New Release 86

General:. This page generally describes new functionality in the 86 series of revisions and uploads. This is Working Documentation that with maturity will be moved to the Master Documentation. Work on this release addressed the following areas:

Reshape of sequences: Reshape of sequences was not working properly.

Ancillary Functions and namespace persistence: There are three examples here. First, I define a function "a" which in turn defines a function "b". "b" tests for presence of variable "x" (i.e. x* = _1 where monadic * means scope which is _1 if "x" can't be seen.). In the first case, "x" does not exist and "b" returns early. In the second case, "x" is given as an argument; "b" sees it and runs to its end. In the third case, "x" persists in "a's" namespace and is thus seen by "b" which again runs to its end.

Initialization using #IX:

Define the run program. It contains three ancillary programs: HW, GB, and NC. These are initialized in the #IX block. The #IX block returns the string 'Initialized' on returning ( :<- ). In this example I display this message from initialization. In real life you would probably do the initialization silently.

$$ == run vvv ============================
$$ -- Initialization ---------------------
  'HW'#pgm{'Hello World'};
  'GB'#pgm{'Good Bye'};
  'NC'#pgm{'No Comprende'};
  'Initialized' :<-;};

$$ -- program body -----------------------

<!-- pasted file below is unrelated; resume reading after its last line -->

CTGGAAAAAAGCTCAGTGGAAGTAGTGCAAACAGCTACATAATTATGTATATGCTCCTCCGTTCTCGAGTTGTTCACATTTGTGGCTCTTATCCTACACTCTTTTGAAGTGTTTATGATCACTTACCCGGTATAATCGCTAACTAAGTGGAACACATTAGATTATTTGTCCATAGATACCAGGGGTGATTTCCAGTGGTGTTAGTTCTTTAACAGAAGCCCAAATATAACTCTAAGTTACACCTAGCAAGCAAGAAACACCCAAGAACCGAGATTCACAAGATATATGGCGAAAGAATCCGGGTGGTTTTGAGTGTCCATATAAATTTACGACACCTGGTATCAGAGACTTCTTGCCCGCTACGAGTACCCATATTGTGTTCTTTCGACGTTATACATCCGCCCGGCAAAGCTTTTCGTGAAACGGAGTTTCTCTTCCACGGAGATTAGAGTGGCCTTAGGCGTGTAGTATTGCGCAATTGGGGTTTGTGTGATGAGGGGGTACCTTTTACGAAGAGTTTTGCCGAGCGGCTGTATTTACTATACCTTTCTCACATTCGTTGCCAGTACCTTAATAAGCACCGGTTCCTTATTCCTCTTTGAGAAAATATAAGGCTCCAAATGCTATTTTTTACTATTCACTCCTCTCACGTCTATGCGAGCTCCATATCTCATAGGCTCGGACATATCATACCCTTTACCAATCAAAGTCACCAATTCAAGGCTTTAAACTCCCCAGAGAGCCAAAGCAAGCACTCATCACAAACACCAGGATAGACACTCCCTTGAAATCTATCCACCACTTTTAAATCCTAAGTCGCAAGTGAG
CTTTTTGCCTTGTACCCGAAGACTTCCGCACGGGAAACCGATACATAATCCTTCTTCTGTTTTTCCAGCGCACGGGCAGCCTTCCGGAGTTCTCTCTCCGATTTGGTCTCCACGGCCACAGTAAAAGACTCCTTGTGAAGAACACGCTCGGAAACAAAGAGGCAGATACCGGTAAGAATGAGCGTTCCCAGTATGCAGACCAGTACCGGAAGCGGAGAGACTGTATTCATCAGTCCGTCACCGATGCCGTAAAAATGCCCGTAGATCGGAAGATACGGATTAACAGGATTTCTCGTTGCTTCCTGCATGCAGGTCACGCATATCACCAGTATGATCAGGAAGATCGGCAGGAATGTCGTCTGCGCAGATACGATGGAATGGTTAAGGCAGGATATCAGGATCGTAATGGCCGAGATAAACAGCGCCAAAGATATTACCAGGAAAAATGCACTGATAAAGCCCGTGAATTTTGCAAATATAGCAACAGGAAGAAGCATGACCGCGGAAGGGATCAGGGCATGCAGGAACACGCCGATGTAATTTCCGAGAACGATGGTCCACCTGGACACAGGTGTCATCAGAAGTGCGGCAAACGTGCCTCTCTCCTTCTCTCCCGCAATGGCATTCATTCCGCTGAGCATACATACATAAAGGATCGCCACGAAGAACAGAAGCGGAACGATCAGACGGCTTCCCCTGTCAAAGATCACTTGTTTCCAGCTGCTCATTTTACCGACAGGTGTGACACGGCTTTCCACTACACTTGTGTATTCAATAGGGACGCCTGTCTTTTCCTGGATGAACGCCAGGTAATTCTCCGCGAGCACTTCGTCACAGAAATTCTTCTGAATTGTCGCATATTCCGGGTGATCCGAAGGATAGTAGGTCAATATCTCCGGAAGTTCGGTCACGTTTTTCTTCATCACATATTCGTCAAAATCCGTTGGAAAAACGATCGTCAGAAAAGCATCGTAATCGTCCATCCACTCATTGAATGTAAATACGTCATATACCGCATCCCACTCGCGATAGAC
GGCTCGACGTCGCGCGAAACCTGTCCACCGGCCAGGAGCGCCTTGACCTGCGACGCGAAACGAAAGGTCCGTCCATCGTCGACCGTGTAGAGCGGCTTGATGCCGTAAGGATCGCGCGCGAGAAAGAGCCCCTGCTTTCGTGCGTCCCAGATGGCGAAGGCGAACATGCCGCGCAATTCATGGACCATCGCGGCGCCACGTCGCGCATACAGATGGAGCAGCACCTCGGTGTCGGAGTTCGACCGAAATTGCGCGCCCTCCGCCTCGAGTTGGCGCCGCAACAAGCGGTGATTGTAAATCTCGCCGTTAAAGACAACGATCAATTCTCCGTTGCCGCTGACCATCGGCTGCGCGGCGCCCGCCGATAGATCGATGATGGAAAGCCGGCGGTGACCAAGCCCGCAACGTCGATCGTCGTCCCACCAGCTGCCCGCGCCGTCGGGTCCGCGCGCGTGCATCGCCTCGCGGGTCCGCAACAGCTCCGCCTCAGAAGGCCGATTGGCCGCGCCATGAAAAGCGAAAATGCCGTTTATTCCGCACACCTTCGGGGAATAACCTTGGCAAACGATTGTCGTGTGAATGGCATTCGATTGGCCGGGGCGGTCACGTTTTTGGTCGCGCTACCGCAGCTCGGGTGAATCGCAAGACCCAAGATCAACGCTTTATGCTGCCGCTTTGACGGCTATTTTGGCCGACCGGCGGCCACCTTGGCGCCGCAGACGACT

This is one technique of cleaning up the namespace before running the function. I want to preserve only the ancillary functions in this example. I list them as (.HW .GB .NC). I take a reference to the existing namespace and remove these objects. This gives me a namespace containing everything but this objects. I then take the existing namespace without this conditioned namespace. The result is a namespace containing only the listed functions. I save this in a reference to the name space. I then bring in the arguments.

@ ~(@ ~ (.HW .GB .NC)) => @; $$ clean up namespace
#args;                     $$ fresh arguments

Here I do the actual work. If the argument is 'hello' I run the HW function; else if it's 'bye' I run GB; else I run NC.

:?(x='hello'){HW}::?(x='bye'){GB}::{NC}}; $$ work
$$ == run ^^^ ============================

'<1>'(run)$; Runs the initialization and displays its message
'<2>'(run) $; Runs with no arguments
'<3>'('hello'[.x]run)$; With valid hello value
'<4>'('adios'[.x]run)$; With invalid bye value
'<5>'('bye'  [.x]run)$; With valid bye value

Default Values:. With Glee's blocks having state, it becomes useful for undefined variables to have assumed inital values. This eliminates the need for an Initial Expression in many cases.

Recursion (using #OP): This is the classical factorial example implemented using recursion. factorial is implemented here as a monadic user defined operator. The left argument l__ is tested to return ( :<- ) when it falls to one (or for safety, below 1). If it doesn't return, it multiples l__ by l__ factorial (the recursive call). With Glee you need to be careful using functions recursively. This is because separate invocations of the same function don't have separate namespaces. Further, in Glee, for safety, I limit the recursive depth (right now to 40). This is an area I need to explore. In practice, I don't use recursive functions often. If this restriction becomes an issue, I'll devise a way to save state before making a recursive call and restoring it on return ... kind of like I do with arguments using #arg.

Recursion (using #PGM): This is a repeat of the previous example using a program for factorial rather than a user defined operator.